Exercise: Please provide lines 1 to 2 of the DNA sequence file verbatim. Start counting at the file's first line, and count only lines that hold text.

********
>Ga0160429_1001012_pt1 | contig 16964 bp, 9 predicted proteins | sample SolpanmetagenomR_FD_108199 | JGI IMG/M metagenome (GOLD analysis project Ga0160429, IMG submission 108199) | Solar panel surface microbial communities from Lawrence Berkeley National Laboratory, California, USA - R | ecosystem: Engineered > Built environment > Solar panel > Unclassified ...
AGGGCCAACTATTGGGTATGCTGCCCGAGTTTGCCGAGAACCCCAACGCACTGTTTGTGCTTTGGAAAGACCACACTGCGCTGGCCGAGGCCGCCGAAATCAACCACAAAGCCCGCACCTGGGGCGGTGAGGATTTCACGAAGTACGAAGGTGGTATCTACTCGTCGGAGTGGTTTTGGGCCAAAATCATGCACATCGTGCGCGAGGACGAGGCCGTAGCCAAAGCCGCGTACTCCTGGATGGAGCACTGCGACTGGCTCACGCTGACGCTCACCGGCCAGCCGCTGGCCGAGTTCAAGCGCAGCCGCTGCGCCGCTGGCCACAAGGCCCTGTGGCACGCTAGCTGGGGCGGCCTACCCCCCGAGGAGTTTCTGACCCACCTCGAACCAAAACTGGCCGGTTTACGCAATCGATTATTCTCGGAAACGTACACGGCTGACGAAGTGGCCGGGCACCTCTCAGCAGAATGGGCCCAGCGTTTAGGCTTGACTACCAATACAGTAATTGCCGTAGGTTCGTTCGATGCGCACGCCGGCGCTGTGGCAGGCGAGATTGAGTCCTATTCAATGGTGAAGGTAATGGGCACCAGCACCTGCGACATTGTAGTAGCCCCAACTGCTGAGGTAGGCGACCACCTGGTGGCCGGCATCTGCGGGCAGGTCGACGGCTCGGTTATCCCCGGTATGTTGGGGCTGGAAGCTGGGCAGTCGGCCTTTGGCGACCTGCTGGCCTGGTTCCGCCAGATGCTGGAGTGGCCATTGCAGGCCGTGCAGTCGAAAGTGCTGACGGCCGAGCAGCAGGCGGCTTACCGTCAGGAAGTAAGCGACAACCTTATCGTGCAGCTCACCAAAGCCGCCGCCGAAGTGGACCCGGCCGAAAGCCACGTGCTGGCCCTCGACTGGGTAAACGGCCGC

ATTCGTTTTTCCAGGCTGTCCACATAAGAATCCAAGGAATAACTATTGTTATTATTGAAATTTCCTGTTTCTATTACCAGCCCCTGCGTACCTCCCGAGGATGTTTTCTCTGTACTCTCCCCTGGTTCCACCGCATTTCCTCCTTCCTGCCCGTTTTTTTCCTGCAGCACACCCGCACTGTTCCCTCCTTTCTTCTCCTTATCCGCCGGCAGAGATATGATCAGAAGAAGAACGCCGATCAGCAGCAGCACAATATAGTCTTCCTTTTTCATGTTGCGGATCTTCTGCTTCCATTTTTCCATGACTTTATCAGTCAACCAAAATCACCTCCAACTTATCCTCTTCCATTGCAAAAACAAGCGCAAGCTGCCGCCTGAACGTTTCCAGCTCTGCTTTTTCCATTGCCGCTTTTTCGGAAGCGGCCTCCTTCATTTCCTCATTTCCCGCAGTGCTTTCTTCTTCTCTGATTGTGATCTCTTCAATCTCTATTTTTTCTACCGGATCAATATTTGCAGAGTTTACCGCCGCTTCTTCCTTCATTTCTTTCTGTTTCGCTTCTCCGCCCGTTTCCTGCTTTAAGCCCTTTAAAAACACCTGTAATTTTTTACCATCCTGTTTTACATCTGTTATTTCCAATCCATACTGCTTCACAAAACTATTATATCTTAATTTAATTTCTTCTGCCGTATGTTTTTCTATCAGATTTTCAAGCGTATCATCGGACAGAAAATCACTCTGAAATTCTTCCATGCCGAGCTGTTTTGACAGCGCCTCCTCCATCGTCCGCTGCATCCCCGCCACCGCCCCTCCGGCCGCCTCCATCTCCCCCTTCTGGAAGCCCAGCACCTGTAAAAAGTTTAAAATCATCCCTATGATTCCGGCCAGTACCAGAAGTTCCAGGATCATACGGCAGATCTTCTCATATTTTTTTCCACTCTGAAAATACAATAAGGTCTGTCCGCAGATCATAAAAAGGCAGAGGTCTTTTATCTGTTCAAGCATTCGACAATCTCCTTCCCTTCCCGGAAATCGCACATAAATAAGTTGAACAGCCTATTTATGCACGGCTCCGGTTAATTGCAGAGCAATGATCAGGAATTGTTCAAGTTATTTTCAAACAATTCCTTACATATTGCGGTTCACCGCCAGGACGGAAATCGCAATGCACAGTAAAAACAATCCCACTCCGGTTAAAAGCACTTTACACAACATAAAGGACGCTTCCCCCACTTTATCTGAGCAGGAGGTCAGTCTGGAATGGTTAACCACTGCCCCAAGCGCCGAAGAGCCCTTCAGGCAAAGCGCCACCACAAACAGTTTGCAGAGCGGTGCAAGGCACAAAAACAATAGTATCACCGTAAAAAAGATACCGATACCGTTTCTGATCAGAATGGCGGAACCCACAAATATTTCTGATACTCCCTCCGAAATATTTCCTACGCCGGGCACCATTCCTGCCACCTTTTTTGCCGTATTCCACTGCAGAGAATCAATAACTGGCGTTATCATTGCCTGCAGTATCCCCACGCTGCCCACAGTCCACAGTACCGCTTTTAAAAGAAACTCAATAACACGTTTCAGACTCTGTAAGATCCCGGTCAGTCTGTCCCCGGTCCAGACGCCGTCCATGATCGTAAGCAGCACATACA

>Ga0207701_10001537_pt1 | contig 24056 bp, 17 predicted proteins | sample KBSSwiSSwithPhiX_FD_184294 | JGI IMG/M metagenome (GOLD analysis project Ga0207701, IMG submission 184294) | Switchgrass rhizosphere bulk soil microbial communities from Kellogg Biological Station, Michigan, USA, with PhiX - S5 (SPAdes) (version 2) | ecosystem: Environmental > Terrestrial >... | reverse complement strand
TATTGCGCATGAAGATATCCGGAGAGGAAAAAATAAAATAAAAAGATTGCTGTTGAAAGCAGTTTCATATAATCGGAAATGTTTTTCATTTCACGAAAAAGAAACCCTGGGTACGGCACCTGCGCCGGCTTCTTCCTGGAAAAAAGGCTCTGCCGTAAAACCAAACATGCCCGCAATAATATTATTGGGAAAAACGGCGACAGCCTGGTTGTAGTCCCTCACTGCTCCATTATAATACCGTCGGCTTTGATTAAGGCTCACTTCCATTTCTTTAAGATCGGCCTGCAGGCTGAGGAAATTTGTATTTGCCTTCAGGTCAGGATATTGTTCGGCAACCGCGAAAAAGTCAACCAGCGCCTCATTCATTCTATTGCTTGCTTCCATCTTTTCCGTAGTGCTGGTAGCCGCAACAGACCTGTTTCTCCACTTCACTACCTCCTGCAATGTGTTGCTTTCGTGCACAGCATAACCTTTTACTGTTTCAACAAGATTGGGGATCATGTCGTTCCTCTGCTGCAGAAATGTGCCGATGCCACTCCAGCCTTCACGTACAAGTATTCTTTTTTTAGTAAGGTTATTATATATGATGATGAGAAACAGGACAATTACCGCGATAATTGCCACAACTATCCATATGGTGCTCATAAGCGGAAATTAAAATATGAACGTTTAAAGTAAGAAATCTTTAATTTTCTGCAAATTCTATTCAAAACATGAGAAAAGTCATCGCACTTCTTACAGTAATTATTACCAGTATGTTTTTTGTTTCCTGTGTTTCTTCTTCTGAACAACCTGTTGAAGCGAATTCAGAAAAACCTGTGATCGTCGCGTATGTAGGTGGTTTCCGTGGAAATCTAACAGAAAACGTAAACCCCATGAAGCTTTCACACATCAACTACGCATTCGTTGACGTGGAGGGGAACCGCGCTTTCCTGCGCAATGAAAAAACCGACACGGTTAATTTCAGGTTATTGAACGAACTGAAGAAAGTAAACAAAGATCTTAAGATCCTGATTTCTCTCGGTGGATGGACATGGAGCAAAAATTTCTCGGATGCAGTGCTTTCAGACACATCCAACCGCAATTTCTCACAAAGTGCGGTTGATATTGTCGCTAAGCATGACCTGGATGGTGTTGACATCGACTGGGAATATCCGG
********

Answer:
>Ga0160429_1001012_pt1 | contig 16964 bp, 9 predicted proteins | sample SolpanmetagenomR_FD_108199 | JGI IMG/M metagenome (GOLD analysis project Ga0160429, IMG submission 108199) | Solar panel surface microbial communities from Lawrence Berkeley National Laboratory, California, USA - R | ecosystem: Engineered > Built environment > Solar panel > Unclassified ...
AGGGCCAACTATTGGGTATGCTGCCCGAGTTTGCCGAGAACCCCAACGCACTGTTTGTGCTTTGGAAAGACCACACTGCGCTGGCCGAGGCCGCCGAAATCAACCACAAAGCCCGCACCTGGGGCGGTGAGGATTTCACGAAGTACGAAGGTGGTATCTACTCGTCGGAGTGGTTTTGGGCCAAAATCATGCACATCGTGCGCGAGGACGAGGCCGTAGCCAAAGCCGCGTACTCCTGGATGGAGCACTGCGACTGGCTCACGCTGACGCTCACCGGCCAGCCGCTGGCCGAGTTCAAGCGCAGCCGCTGCGCCGCTGGCCACAAGGCCCTGTGGCACGCTAGCTGGGGCGGCCTACCCCCCGAGGAGTTTCTGACCCACCTCGAACCAAAACTGGCCGGTTTACGCAATCGATTATTCTCGGAAACGTACACGGCTGACGAAGTGGCCGGGCACCTCTCAGCAGAATGGGCCCAGCGTTTAGGCTTGACTACCAATACAGTAATTGCCGTAGGTTCGTTCGATGCGCACGCCGGCGCTGTGGCAGGCGAGATTGAGTCCTATTCAATGGTGAAGGTAATGGGCACCAGCACCTGCGACATTGTAGTAGCCCCAACTGCTGAGGTAGGCGACCACCTGGTGGCCGGCATCTGCGGGCAGGTCGACGGCTCGGTTATCCCCGGTATGTTGGGGCTGGAAGCTGGGCAGTCGGCCTTTGGCGACCTGCTGGCCTGGTTCCGCCAGATGCTGGAGTGGCCATTGCAGGCCGTGCAGTCGAAAGTGCTGACGGCCGAGCAGCAGGCGGCTTACCGTCAGGAAGTAAGCGACAACCTTATCGTGCAGCTCACCAAAGCCGCCGCCGAAGTGGACCCGGCCGAAAGCCACGTGCTGGCCCTCGACTGGGTAAACGGCCGC